Vanguard's decision last summer to adopt a largely no-fee model for exchange-traded funds (ETFs) was welcome news for SMI Upgraders, as well as for Vanguard account holders following our premium-level Dynamic Asset Allocation (DAA) strategy.

The company's move to no-fee ETFs also was a plus for SMI members implementing our 50/40/10 approach, which combines DAA, Upgrading, and Sector Rotation.

Unfortunately, Vanguard has just unveiled a policy change that isn't good news for SMI investors, specifically those following Sector Rotation or 50/40/10. As noted in a company news release, the change takes effect next Tuesday. 

Beginning January 22, 2019, Vanguard clients will no longer be able to purchase leveraged or inverse mutual funds [or] ETFs....

This change is part of an ongoing effort to align the products and services we offer with our investors' focus on the long term. These investments, which are generally incompatible with a buy-and-hold strategy, run counter to this long-term focus....

[Leveraged traditional funds and ETFs]...are extremely speculative in nature and can be quite volatile. Most are designed to deliver their stated returns for only a short period.... Their extremely short-term, speculative nature is contrary to the long-term focus shared by most Vanguard investors.

The reason this change affects only Sector Rotation and 50/40/10 investors is because SMI doesn't recommend leveraged funds in our other strategies (and we don't recommend "inverse" funds at all).

Here's a quick reminder of what a leveraged fund is — from our June 2016 issue:

[Such funds] use derivatives and debt to "amplify" returns. For example, a leveraged ETF with a 2:1 ratio is designed to provide double the return of a specific underlying index — such as the S&P 500. Of course, this leverage works both ways, amplifying both gains and losses....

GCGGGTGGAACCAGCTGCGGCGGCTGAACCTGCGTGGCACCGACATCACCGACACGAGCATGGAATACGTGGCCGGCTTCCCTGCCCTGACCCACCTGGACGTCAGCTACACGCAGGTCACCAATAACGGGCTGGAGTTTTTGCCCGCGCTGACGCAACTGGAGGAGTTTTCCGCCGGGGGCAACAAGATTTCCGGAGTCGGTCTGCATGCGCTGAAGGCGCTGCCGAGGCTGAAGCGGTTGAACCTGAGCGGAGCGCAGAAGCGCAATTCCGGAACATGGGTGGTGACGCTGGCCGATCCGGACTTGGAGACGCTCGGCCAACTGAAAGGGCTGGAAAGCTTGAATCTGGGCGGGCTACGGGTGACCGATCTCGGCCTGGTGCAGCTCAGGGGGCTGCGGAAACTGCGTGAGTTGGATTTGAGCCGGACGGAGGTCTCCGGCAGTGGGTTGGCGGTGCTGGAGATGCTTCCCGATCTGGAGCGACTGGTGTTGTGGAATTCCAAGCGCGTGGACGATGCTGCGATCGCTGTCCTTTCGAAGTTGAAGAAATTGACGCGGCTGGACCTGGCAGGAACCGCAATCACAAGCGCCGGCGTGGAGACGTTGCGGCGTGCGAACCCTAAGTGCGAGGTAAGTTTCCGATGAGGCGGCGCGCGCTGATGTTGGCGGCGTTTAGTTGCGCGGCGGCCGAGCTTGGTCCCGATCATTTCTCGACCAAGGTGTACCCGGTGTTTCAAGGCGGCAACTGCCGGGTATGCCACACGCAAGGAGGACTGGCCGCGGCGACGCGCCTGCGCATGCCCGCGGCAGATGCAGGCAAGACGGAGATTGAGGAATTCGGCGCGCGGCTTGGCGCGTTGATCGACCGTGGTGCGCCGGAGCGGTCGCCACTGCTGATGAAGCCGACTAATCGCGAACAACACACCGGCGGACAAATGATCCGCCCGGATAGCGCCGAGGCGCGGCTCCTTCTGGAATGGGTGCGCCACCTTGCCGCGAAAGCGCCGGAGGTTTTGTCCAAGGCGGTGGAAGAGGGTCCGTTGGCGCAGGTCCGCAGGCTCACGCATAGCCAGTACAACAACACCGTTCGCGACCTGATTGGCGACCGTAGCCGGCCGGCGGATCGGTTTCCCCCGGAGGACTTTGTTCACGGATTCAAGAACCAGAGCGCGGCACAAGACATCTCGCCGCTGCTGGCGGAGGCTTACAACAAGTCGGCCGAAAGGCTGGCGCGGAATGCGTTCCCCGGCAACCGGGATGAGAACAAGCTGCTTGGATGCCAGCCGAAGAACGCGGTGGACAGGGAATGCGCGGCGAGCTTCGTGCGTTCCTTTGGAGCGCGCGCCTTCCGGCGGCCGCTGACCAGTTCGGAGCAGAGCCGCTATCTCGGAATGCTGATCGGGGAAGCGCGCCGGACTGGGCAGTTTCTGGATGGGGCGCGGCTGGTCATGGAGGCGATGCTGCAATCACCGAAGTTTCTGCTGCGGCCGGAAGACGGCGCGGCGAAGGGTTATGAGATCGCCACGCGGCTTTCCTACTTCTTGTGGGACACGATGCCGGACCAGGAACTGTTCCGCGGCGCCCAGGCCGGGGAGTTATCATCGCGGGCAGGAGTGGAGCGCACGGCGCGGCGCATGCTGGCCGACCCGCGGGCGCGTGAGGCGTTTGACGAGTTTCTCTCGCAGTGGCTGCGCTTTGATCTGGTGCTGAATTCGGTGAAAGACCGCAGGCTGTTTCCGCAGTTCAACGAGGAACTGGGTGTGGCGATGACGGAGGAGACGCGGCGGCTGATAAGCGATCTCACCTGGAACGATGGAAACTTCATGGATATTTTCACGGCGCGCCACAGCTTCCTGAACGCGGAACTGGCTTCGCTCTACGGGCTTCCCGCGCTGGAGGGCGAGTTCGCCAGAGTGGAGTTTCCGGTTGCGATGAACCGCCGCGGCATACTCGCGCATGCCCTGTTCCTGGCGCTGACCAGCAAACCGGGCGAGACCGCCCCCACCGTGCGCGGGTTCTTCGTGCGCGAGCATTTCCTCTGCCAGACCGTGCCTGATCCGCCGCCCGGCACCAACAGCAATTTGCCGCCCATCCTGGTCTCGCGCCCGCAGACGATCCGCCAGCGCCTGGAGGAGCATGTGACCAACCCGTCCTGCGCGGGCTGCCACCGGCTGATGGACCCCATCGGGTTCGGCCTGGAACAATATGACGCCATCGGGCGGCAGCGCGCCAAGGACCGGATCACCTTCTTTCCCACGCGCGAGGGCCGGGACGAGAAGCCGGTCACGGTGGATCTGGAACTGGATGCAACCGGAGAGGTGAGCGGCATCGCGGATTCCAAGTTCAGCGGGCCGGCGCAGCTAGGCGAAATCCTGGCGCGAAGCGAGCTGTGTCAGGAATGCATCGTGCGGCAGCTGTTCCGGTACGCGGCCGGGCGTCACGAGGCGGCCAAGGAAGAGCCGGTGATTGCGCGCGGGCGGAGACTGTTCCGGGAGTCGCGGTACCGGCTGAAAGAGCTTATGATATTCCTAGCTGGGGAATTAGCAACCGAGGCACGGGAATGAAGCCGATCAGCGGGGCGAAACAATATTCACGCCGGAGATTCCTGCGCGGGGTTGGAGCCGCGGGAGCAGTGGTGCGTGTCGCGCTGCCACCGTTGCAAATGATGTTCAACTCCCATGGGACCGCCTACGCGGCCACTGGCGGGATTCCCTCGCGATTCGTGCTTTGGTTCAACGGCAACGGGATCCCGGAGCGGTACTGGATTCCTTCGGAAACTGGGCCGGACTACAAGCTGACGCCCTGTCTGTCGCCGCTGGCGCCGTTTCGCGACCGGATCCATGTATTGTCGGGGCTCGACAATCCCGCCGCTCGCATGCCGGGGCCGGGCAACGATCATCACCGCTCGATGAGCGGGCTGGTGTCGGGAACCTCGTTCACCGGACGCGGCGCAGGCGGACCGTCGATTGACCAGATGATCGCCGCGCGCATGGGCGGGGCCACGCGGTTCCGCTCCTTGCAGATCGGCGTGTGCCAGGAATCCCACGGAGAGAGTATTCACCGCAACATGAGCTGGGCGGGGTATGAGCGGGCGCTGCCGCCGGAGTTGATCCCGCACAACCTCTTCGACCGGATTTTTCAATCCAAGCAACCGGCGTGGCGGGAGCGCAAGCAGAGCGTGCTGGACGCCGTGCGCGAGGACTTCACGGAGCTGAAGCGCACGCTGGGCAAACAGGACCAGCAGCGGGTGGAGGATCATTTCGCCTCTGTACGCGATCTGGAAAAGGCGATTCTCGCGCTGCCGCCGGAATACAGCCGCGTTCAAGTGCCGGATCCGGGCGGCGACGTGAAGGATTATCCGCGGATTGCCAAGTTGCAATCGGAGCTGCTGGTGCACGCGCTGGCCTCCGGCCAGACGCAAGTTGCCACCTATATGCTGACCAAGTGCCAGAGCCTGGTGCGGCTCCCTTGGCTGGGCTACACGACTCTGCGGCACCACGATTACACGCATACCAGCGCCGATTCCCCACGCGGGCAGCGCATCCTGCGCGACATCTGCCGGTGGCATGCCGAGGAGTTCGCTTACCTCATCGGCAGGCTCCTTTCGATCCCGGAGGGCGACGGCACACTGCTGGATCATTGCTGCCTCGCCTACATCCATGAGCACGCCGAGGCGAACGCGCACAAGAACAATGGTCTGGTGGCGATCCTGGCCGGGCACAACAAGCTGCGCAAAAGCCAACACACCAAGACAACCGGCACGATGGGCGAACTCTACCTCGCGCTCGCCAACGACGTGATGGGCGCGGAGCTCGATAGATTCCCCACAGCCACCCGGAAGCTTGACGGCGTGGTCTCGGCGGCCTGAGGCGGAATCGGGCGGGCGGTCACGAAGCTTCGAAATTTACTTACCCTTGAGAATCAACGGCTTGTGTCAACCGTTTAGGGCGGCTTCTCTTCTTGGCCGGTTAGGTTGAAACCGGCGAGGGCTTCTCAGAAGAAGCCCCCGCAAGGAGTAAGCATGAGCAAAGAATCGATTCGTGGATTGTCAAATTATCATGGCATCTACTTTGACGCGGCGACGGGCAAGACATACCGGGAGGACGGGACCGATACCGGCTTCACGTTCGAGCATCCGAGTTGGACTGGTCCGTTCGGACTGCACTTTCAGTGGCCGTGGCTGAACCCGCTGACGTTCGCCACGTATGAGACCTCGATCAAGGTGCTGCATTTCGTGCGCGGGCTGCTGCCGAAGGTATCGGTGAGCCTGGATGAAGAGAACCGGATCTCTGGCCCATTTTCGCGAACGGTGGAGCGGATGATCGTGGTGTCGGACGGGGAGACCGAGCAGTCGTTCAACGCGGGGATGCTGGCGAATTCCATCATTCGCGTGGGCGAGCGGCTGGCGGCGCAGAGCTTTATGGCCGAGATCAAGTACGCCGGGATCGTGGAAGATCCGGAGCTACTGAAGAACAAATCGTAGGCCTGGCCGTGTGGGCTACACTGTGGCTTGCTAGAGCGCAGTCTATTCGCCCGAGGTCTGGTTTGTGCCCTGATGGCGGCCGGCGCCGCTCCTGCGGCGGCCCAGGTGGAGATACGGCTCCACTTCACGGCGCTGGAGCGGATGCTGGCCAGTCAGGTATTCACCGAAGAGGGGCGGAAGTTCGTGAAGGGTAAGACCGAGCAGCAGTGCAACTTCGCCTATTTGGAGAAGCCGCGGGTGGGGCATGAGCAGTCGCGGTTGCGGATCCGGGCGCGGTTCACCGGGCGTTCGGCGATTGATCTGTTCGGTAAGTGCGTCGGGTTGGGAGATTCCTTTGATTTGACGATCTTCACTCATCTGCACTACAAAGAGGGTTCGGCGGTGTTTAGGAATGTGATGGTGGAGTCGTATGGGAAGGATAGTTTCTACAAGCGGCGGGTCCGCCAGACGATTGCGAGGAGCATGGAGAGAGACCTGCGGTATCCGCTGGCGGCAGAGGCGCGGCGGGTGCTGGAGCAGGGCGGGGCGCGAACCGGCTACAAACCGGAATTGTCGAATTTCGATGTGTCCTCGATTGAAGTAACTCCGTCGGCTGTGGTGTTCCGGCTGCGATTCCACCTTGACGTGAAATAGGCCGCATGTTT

Pick the right market direction and the gains can come quickly.... If you get the market direction wrong, the losses can also mount quickly.

Given that heightened risk, why do we occasionally recommend a leveraged fund for SR?

[W]e think the potential rewards of including leveraged funds outweigh the additional risks. Hopefully, any SMI member using Sector Rotation recognizes that it is a high-risk, high-reward strategy and is respecting the limitations we place on it within the context of a broader portfolio. We certainly try to keep its riskiness front and center, plastering risk warnings on virtually every mention of Sector Rotation.

In that context, the marginal additional risk isn't so significant. Remember, the SR strategy itself is providing a timing mechanism of sorts, telling us when these particular sector funds are most likely to succeed, as well as providing a rigorous selling discipline to limit our losses once a sector's momentum changes.

As it happens, our current Sector Rotation fund is a leveraged fund, which means that as of next Tuesday, you won't be able to buy it via Vanguard.

The good news is that Vanguard customers who've already invested in the current Sector fund, which was recommended just a couple of weeks ago, can continue to hold it. However, if you want to add to your Sector holding, you'll need to do so before January 22. After that, Vanguard won't allow additional investments into the fund. 

Obviously, we don't know at this point if the next Sector recommendation (whenever that may be chosen) will be a leveraged fund or not. If it is, Vanguard customers will have to pick an alternative SR fund from the top-quartile rankings. As always, we'll post those rankings along with our new "official" recommendation when the time comes.